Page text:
This post focuses on the cost management, documentation, and government audit aspects that contractors should be focused on to prepare for and mitigate downstream and currently unknown risks
Responding to a change or termination will likely involve submitting a request for payment or compensation. The label placed on a contractor’s request for payment depends on whether its contract has been terminated or has experienced a “change.” The type of request for payment also can vary depending on the type of contract involved (i.e., cost reimbursement, fixed price, or labor hour).
In response to a “change,” a contractor can request an equitable adjustment (“REA”) or request a contracting officer’s final decision by filing a claim (depending on the amount at issue, a certified claim). Other “changes” may require only a contract modification, such as extending a delivery schedule, if there is no need for monetary compensation. While contractors normally are eager to be paid for changes, the Contract Disputes Act allows a contractor to file a claim within six years of the date when a claim accrues (See FAR 33.201 “the date when all events, that fix the alleged liability of either the Government or the contractor and permit assertion of the claim, were known or should have been known”).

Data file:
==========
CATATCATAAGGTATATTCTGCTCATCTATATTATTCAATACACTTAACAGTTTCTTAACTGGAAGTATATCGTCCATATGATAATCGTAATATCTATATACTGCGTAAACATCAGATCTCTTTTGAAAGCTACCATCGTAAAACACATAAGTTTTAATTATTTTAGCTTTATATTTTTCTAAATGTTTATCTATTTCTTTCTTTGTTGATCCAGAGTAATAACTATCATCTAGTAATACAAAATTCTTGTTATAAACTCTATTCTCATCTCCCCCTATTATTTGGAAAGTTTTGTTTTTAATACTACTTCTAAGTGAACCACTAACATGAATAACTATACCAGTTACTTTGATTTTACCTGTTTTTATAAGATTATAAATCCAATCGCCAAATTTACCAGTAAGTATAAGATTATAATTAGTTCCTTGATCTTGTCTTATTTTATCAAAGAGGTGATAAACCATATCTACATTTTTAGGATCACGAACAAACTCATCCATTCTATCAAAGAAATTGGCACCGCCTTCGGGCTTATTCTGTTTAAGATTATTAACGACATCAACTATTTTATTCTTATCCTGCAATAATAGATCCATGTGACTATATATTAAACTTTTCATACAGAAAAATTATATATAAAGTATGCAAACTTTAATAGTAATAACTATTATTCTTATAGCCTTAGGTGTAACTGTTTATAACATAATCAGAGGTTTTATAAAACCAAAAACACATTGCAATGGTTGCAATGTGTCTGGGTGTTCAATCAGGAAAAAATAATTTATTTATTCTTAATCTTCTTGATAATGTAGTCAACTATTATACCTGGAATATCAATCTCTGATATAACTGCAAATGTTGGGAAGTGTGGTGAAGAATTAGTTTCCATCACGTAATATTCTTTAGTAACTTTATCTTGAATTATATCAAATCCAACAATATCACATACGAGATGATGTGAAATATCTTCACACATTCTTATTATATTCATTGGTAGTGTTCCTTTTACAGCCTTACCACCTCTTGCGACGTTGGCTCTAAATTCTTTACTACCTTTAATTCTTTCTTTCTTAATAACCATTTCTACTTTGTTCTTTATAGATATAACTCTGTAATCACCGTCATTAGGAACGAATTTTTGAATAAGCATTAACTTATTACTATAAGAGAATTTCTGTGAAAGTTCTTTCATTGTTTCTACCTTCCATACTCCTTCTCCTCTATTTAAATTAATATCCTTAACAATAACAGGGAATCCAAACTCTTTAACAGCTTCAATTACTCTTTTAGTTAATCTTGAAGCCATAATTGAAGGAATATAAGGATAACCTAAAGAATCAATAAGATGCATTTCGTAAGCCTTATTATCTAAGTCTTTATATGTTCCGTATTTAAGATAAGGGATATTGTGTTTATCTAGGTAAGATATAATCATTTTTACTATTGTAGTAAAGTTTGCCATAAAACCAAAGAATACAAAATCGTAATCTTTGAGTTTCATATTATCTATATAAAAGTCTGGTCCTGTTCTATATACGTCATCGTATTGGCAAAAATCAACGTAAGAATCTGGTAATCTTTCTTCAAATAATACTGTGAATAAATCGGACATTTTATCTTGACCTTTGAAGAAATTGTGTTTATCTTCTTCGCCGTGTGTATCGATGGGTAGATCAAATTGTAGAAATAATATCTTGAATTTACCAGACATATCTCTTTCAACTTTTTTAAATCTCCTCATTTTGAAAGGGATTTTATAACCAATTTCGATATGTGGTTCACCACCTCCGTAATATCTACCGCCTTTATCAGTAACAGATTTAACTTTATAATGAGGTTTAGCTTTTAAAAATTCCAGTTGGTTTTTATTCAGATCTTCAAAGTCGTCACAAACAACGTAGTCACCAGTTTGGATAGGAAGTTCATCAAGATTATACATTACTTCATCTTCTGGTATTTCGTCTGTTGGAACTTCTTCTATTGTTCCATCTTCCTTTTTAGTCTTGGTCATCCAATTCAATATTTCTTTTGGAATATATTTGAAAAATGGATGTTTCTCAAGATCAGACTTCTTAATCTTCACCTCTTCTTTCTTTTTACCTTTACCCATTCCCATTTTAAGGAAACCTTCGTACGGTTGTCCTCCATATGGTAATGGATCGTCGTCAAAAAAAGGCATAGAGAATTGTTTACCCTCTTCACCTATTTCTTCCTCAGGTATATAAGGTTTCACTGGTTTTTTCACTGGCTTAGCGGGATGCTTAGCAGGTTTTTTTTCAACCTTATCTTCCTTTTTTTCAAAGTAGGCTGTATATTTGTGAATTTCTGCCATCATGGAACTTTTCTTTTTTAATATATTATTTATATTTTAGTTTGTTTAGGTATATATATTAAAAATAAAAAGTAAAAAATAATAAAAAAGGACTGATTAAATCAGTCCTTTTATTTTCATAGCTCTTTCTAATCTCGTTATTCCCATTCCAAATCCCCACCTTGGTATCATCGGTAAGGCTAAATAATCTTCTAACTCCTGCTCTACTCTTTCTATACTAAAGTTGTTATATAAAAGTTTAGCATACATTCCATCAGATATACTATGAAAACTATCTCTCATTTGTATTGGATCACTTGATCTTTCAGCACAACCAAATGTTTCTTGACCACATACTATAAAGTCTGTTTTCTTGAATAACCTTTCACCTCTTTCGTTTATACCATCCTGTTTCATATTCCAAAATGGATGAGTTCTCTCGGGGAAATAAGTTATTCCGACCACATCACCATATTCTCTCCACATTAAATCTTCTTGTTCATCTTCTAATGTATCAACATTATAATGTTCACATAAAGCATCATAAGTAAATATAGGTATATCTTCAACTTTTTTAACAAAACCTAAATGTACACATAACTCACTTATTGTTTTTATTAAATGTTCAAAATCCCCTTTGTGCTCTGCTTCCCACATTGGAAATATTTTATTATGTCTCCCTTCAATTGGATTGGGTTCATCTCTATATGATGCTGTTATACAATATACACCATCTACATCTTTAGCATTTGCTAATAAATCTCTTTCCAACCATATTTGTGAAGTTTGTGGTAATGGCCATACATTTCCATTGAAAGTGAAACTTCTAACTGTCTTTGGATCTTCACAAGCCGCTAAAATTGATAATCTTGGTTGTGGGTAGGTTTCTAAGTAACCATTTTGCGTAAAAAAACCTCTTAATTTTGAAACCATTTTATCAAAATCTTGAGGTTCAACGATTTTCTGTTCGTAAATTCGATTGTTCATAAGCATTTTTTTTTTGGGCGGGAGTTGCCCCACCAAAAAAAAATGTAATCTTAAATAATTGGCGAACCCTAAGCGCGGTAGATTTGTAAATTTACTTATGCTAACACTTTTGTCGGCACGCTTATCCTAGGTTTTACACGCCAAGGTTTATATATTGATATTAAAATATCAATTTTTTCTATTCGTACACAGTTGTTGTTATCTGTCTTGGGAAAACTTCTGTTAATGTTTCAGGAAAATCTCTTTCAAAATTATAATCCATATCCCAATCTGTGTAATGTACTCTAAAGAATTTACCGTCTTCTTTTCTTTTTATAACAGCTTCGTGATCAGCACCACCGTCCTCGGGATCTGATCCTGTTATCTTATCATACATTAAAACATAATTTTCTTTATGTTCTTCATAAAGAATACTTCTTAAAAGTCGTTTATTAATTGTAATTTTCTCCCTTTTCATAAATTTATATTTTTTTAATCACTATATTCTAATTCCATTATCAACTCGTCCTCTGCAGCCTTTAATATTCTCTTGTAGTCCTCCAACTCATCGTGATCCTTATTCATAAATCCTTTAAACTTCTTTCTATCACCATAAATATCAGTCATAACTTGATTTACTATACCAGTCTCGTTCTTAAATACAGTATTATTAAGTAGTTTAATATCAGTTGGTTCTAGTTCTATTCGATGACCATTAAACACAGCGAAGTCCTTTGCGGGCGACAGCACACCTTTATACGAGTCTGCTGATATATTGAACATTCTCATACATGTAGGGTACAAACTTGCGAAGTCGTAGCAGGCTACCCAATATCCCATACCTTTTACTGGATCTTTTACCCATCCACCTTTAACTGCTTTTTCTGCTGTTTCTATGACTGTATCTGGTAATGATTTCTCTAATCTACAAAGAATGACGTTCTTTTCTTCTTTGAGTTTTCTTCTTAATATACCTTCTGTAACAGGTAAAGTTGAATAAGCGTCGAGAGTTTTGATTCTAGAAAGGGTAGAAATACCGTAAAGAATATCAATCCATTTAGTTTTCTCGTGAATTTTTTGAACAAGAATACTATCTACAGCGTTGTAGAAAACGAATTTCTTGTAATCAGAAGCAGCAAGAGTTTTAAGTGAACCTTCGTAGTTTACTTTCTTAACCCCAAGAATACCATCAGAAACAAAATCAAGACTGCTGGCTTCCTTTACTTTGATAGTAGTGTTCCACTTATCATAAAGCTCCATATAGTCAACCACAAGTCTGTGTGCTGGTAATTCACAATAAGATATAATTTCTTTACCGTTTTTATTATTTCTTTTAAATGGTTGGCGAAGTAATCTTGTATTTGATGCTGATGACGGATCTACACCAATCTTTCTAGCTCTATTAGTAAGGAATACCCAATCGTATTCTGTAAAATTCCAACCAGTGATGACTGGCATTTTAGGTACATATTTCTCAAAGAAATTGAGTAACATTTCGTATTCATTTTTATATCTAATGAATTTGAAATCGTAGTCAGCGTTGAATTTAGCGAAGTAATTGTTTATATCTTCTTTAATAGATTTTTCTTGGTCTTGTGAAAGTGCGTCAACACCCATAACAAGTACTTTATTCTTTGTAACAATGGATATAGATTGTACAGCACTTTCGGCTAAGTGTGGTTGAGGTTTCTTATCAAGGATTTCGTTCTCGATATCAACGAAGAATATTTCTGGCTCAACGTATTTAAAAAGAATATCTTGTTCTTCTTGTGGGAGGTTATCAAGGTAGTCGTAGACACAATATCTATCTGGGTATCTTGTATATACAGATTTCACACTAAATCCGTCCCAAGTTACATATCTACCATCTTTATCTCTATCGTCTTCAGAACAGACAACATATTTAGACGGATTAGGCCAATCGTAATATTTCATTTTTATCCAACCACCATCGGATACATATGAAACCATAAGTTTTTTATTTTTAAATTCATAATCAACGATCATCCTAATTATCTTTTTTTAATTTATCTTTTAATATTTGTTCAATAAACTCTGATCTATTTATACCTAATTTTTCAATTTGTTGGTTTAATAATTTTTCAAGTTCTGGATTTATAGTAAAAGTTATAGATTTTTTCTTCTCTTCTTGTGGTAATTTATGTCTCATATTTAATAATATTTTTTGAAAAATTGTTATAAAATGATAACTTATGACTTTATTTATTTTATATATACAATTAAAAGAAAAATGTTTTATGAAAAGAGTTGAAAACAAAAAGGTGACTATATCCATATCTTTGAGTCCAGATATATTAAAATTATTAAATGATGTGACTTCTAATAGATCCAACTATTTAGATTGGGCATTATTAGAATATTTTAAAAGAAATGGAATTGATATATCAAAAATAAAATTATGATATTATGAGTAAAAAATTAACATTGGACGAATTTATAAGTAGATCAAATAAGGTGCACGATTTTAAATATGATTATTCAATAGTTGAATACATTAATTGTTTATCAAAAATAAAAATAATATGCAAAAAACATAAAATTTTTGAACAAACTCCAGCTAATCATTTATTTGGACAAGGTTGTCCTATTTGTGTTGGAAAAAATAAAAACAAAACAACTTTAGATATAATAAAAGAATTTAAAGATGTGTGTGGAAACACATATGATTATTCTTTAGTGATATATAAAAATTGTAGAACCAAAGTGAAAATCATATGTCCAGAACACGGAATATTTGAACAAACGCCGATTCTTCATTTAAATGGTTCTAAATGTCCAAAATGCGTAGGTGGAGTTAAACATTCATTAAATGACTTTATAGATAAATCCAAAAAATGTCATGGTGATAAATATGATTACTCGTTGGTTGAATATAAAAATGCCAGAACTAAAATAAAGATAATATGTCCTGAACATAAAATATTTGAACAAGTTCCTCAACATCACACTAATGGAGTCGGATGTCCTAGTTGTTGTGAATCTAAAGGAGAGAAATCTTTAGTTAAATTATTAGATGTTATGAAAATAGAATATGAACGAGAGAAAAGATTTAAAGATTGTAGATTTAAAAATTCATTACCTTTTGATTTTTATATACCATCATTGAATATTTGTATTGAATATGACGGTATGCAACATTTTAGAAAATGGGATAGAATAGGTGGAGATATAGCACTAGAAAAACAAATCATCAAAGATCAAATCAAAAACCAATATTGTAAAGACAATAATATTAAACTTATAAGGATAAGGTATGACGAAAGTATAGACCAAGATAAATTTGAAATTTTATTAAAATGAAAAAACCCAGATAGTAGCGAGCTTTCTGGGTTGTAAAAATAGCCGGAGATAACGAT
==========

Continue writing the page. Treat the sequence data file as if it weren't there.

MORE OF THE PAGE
Different rules apply in the context of termination. While similar to REAs and claims, there are some important differences when seeking compensation as part of a full or partial contract termination. First, a contractor is required to use certain standard government forms when submitting a termination settlement proposal and the correct forms depend on the type of contract involved. See e.g., FAR 49.602-1. Second, a prime contractor must submit its “final” termination settlement proposal to the government within one year of the effective date of the termination. The “effective date of termination” is the date on which the notice of termination requires the contractor to stop performance. FAR 49.206-1(a) (note: FAR 52.249-2(c) requires complete inventory schedules to be submitted within 120 days of the effective date of termination if a termination proposal uses an inventory basis). Third, if faced with a partial termination, a contractor will likely be required to submit a termination settlement proposal for the portion of work being terminated and a request for equitable adjustment for the work that will continue.
Regardless of how a request for compensation is labeled, contractors should prepare such requests assuming they will be audited. This means having accurate and contemporaneous records supporting the amounts sought.
Adequate preparation, presentation, and support of REAs, claims, or termination settlement proposals generally requires a heightened level of diligence to achieve a successful outcome. First, a contractor should focus on its bases for entitlement for compensation. Entitlement arguments vary depending on whether there has been a change or termination. With respect to a change, a contractor must be able to persuasively demonstrate there was a change to the contract for which compensation is due. Second, the quantum (cost impact) element needs to be calculated. This should logically follow the entitlement arguments. Ideally, the entire REA, claim, or termination settlement proposal should be constructed on a discrete item basis rather than a total cost basis. While modified total cost is an acceptable method of recovery, this approach generally requires a contractor to identify and quantify actions for which the contractor is responsible and deduct these amounts from the total reimbursement sought.